Ysgol Gyfun Gymraeg Bro Edern pupil Grace Conolly, 16, from Rumney, added:
“Mental health support in school is definitely important and the options you can choose from here are immense. Our teachers are available, and also you can speak to your friends. We also have the Hafan which has qualified support staff to help pupils and support them back into the classroom. It is a place you can go if you aren't feeling 100%, or if you don't want to speak to a teacher.
Having these options is really helpful if you are in a hard situation.”
A separate survey by Mind of more than 280 school staff revealed that almost three in four (71 per cent) felt confident that pupils who needed it were being adequately supported. However, around one in two (52 per cent) feel that they do not have enough information to support pupils with poor mental health. Outside of school, staff were aware of other support but less than half (26 per cent) were confident that they would be able to help pupils to access it.
Alan Williams, Deputy Head at Ysgol Gyfun Gymraeg Bro Edern, said:
“We live in a society where young people are under increasing pressure to conform and reach certain standards and this pressure comes from a number of directions. Here at Ysgol Gyfun Gymraeg Bro Edern we firmly believe that education plays a vitally important part in developing the resilience of young people in order to help them maintain their mental health.
“We have been piloting the new Health and Wellbeing curriculum for the past two years and have seen a number of pupils benefit from this. By providing well planned lessons, working in partnership with a number of partners and by ensuring that pupil voice is strong we firmly believe that we are delivering a curriculum that is giving our pupils the support that they need. By continuing to focus on the five what matters statements and the four core purposes we are determined to continue to develop a curriculum that works side by side with the targeted support that we provide.”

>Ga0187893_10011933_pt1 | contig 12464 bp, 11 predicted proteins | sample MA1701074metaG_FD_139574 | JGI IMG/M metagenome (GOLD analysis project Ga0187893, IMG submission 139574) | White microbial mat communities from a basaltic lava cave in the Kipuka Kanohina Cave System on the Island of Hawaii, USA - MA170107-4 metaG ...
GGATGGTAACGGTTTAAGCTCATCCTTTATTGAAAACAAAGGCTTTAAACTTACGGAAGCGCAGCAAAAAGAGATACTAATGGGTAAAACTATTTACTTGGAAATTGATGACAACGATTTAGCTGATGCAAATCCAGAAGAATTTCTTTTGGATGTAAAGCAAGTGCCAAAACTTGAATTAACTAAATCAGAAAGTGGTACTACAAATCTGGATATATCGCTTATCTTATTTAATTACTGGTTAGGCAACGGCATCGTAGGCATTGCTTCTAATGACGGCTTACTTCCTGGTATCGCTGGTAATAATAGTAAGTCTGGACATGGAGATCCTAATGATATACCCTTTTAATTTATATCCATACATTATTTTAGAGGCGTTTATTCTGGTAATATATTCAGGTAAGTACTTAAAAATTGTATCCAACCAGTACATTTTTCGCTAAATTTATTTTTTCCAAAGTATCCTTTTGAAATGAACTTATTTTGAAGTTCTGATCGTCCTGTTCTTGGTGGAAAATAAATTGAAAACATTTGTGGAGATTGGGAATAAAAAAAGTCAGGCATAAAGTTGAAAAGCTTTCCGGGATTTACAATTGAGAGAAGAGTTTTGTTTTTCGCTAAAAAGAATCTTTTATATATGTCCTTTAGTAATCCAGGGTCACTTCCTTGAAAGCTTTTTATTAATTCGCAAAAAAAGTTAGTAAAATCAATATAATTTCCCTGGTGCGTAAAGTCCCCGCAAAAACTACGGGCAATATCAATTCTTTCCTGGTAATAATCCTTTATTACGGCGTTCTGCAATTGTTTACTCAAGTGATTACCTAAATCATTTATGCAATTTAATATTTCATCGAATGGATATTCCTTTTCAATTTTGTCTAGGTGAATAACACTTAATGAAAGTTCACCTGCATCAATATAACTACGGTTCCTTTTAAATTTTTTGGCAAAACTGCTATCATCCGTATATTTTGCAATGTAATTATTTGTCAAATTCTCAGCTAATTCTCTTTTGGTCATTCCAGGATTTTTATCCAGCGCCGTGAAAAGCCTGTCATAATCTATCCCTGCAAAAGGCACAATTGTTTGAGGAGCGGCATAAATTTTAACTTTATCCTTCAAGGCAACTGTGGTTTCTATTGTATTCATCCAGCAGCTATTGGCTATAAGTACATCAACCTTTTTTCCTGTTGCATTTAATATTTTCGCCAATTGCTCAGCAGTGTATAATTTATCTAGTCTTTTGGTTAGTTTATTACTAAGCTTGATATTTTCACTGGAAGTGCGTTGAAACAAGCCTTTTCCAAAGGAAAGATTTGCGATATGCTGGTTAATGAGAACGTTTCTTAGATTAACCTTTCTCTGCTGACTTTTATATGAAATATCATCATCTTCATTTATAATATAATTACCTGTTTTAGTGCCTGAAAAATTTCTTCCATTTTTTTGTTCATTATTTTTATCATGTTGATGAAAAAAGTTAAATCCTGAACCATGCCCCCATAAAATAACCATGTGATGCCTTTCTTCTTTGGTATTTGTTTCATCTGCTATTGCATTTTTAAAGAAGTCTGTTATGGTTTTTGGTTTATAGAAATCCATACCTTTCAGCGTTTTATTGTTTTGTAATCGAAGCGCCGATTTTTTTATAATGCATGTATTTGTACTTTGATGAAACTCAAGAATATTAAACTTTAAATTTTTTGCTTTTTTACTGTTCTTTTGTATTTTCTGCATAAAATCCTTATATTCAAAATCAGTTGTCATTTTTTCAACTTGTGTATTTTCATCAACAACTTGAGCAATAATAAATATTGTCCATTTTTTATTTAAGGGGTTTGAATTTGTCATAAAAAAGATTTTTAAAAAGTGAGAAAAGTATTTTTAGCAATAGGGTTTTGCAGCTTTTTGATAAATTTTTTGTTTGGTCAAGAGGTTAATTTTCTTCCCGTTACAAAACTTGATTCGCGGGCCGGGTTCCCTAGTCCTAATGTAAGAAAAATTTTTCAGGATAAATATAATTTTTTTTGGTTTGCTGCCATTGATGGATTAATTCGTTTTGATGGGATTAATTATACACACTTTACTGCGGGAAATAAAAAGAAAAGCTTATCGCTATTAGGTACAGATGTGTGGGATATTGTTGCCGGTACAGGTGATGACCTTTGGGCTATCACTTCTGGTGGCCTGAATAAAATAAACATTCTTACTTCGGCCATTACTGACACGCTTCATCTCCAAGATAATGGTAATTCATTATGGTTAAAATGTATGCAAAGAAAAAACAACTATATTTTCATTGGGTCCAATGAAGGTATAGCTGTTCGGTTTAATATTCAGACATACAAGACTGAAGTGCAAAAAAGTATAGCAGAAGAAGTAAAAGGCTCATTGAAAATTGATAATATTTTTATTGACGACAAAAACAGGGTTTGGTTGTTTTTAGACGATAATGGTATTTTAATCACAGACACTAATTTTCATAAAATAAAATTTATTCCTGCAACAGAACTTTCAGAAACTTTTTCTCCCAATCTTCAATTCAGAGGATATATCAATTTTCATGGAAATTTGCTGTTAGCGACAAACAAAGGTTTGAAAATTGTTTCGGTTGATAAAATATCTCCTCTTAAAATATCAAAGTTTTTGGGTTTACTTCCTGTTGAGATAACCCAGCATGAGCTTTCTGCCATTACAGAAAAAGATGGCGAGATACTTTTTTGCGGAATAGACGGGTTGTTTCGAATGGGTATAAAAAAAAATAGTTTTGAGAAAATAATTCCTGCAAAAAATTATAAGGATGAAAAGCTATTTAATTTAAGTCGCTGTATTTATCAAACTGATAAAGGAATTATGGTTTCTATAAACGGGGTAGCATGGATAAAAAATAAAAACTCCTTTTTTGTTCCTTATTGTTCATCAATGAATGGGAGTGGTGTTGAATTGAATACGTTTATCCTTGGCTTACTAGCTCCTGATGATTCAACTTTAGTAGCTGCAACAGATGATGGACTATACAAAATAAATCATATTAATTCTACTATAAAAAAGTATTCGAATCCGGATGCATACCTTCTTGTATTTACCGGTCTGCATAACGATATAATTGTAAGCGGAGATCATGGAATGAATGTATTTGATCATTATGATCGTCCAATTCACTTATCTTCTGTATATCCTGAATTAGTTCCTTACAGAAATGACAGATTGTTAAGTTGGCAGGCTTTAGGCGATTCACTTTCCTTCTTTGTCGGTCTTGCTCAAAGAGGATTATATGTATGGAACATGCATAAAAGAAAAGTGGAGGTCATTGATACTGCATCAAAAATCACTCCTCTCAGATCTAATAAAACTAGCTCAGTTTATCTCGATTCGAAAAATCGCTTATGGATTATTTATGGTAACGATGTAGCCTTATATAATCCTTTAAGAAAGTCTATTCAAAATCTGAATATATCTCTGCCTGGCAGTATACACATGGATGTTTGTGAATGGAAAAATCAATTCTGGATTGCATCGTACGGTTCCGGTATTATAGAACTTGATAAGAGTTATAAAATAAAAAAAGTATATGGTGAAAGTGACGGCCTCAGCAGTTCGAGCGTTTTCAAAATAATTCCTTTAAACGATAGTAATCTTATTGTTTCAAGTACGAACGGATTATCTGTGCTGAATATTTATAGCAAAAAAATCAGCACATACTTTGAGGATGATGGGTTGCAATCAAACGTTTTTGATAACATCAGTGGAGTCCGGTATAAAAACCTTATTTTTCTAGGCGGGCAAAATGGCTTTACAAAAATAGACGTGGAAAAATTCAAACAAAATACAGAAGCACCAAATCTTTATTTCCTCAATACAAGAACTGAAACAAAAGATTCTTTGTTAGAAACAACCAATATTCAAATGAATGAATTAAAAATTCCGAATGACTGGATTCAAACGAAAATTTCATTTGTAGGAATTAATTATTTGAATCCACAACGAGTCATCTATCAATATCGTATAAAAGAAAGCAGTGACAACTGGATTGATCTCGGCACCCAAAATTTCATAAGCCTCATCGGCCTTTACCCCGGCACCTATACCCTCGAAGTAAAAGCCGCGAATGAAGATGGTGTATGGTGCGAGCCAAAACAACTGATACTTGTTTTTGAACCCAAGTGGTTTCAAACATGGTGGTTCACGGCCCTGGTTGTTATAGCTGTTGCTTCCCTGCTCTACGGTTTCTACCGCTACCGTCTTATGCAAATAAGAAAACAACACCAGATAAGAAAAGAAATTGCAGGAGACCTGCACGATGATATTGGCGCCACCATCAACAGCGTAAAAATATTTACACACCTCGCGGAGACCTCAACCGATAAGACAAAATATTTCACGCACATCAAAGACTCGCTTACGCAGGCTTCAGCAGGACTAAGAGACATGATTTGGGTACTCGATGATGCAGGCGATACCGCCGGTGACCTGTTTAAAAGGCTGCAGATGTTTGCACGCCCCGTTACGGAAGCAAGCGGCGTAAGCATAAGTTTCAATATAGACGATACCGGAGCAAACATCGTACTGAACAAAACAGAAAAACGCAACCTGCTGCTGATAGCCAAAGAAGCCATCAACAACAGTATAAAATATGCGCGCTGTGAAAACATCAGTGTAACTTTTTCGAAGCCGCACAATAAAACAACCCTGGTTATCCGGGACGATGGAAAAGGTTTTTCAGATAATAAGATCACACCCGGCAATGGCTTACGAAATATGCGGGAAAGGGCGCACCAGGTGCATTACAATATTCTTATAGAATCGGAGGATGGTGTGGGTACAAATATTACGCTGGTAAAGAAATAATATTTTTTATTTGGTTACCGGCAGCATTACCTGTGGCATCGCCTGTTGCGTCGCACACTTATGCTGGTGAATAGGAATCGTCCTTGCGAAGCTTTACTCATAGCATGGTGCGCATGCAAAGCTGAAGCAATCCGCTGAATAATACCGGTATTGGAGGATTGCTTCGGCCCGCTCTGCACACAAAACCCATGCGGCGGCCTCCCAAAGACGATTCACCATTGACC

Lynne Neagle AM, Chair, National Assembly for Wales Children and Young People Committee:
“I welcome the work Mind and others are doing in this vital area to support the mental health and well-being of our children and young people. Their findings echo those of our committee’s 2018 Mind over Matter report about the importance of adopting a whole-school approach to emotional and mental health and the once-in-a-generation opportunity curriculum reform provides to embed well-being into our children’s education. The figure of one in seven young people having poor mental health gives further impetus to our call for stakeholders and government to work together to deliver our vision for a whole-system approach to emotional and mental health. This needs to happen both within and beyond the school gates. As a Committee we are committed to following up on our recommendations and we will release the findings of our latest scrutiny work shortly.”
The surveys were carried out as part of a pilot project in 17 secondary schools in England and Wales. Funded by The BRIT Trust and WH Smith, Mind has been working with secondary schools since September to pilot a new approach to improving the mental health of the whole school community, including pupils, all school staff and parents.
Mental health information for young people is available for free from the Mind website at mind.org.uk. Mind Cymru is inviting young people from Wales to share their views and help better understand the barriers they face to accessing support and what some potential solutions might be. Anyone interested in taking part should visit mind.org.uk/cypsurveyMental health services